National flag carrier Air China has come under fire after an employee made a scene during a flight and accused three business class passengers of attacking her, leading to them being held and questioned for seven hours last Friday after their arrival in Beijing.
Playwright Li Yaling, who was travelling business class on flight CA4107 from Chengdu uploaded a video and lengthy post detailing the incident to her nearly 1.3 million followers on Weibo, China’s Twitter-like microblogging platform.
Li’s video showed a female passenger, who claimed to be an Air China supervisor, scolding passengers for using their phones while the plane was on the runway at Chengdu, capital of Sichuan province, southwest China.
The scolding lasted half an hour, according to Li, even after the passengers stopped using their phones and explained they had been switched to flight mode. Air China permits smartphones in flight mode to be used during its flights.
The woman paced about the cabin as the plane taxied down the runway and continued to make a scene until the flight approached Beijing. She was seen making a call, asking for the police to be notified that the passengers had “attacked” her and “endangered aviation safety” and to come and take them away.
The passengers were stopped by the crew and removed by the police, who took them to the airport police station where they were held for seven hours before being released with a warning, according to Li’s post.
“I want to ask Air China what the position of the Air China supervisor is,” Li wrote on Weibo. “Is she independent or your employee? What legal rights does she have? Has she abused her power, if any?”
Li’s post shocked internet users who reacted with sympathy. Some posted video clips or their own accounts of the same woman making similar false accusations on buses, subway trains and other flights, leading to similar problems for individual passengers, as well as travel delays.
Li later said on Weibo she was contacted by the airline on Saturday afternoon and told the woman was a former flight attendant who had been on sick leave since pouring hot water on a passenger more than 10 years before and had subsequently been diagnosed with bipolar disorder.
In a public statement on Monday, Air China said the dispute had involved an employee who was on leave for health reasons and had been on a private trip. The airline said three passengers and four crew members had been taken to the airport police station to help with an investigation into the incident.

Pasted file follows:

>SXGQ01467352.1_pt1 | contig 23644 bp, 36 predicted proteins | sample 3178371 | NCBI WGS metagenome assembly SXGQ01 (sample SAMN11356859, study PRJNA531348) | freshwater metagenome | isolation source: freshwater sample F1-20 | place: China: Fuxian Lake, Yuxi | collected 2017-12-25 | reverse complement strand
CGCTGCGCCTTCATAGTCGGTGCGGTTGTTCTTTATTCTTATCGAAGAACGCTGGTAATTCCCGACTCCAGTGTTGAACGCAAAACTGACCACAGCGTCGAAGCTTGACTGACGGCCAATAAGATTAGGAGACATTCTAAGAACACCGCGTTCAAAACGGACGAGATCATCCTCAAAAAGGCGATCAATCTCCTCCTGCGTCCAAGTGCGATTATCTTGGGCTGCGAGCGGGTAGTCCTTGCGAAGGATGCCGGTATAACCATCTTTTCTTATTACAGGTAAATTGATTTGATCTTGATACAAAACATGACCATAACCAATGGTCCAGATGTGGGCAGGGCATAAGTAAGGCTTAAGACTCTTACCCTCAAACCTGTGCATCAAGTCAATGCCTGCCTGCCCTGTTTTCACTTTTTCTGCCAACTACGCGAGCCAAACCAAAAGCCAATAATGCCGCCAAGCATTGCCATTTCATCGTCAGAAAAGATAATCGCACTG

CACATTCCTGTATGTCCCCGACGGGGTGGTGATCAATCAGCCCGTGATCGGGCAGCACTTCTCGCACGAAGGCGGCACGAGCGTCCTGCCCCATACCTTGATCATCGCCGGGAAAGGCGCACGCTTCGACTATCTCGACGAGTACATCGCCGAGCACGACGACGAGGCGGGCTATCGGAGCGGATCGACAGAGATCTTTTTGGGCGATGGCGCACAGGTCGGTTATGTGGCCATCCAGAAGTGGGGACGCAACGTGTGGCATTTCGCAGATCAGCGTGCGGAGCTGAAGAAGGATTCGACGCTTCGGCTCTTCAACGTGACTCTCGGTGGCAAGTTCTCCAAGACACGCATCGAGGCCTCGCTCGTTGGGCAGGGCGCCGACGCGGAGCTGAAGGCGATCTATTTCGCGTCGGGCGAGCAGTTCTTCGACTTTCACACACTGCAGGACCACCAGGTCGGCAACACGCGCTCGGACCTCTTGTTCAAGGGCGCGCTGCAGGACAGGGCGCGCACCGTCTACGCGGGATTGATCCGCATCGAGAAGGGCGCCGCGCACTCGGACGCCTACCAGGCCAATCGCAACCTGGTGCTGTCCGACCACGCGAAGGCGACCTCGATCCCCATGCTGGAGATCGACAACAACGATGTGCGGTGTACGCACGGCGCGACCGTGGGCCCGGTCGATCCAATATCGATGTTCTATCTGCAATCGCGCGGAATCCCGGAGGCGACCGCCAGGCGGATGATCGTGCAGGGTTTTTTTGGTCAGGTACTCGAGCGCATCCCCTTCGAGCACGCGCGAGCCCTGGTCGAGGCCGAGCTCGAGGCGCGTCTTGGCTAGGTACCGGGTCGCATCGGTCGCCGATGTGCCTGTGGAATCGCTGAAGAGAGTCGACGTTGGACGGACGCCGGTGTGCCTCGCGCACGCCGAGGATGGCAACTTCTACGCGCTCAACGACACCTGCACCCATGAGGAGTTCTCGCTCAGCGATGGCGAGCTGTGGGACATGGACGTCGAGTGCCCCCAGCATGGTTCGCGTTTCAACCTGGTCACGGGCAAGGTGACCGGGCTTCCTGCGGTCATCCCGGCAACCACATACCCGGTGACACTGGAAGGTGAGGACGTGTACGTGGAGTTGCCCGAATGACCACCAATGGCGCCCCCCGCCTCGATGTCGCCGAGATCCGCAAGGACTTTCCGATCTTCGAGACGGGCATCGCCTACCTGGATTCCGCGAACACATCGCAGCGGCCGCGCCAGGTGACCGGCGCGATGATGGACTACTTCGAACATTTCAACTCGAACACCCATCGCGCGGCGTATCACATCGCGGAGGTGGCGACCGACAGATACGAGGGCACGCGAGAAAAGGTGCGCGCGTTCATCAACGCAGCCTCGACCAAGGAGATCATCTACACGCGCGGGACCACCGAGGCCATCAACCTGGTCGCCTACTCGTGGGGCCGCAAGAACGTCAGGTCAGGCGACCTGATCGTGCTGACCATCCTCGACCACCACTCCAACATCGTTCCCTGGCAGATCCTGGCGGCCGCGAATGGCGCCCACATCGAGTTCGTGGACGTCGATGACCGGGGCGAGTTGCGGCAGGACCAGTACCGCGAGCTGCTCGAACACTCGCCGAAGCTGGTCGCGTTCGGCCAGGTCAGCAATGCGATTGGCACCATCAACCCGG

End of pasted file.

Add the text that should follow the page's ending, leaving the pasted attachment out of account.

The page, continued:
Li followed up her Weibo posting on Monday, meeting several senior officials at Air China’s headquarters, where she was told the situation was a dispute between passengers and the airline had fulfilled its responsibilities.
Air China said it could not stop the employee from boarding its flights.
Li said she felt sympathy for mental health patients but not for the woman, who she said had apparently endangered public safety on flights several times. Li also demanded compensation for paying a high price to travel in business class, only to suffer two hours of verbal abuse.
The situation angered many on social media, who felt the airline had not taken enough responsibility for the incident. Some said they would not choose Air China again.
“The incident is not about passengers switching off their phones, it is about how your airline’s employee caused a row in business class,” one Weibo user wrote.
“This is a serious threat to flight order and safety, yet Air China can’t handle it. I will not consider flying with Air China again. Safety comes first after all,” said another.
Online news portal Ifeng.com ran a survey on the incident, with nearly 88 per cent of the 160,000 who took part agreeing that the airline should take responsibility for the incident. A total of 84 per cent said Air China had mishandled the incident and some 58 per cent said they would consider other carriers ahead of Air China in future.
Influential party newspaper People’s Daily also weighed in, criticising the airline for evading the crucial point in its public statement posted to Weibo on Monday night.
“The public does not question the significance of caring for patients with special diseases, but showing humane care does not mean inaction and to maintain the company image does not [mean] blindly protecting its employee,” the newspaper said. “After all, the travel rights of all passengers and public safety are more important.”
Article 34 of China’s civil aviation rules for domestic transportation of passengers and baggage stipulates mentally ill patients or passengers whose health conditions may endanger themselves or affect the safety of other passengers shall not be carried.
However, in the eyes of the psychiatric profession mental health patients have the same right to fly as anyone else, as long as they are not posing any threat to others.
“The law on mental health protects some basic rights of mental patients and they are entitled to all rights of citizens, as long as they are not in an acute onset of mental illness,” said Ye Minjie vice-president of Kangning Hospital, which is affiliated to Wenzhou Medical University
“We can’t treat them as if they were secondary citizens or deprive them of basic rights just because they have had episodes before,” he said.
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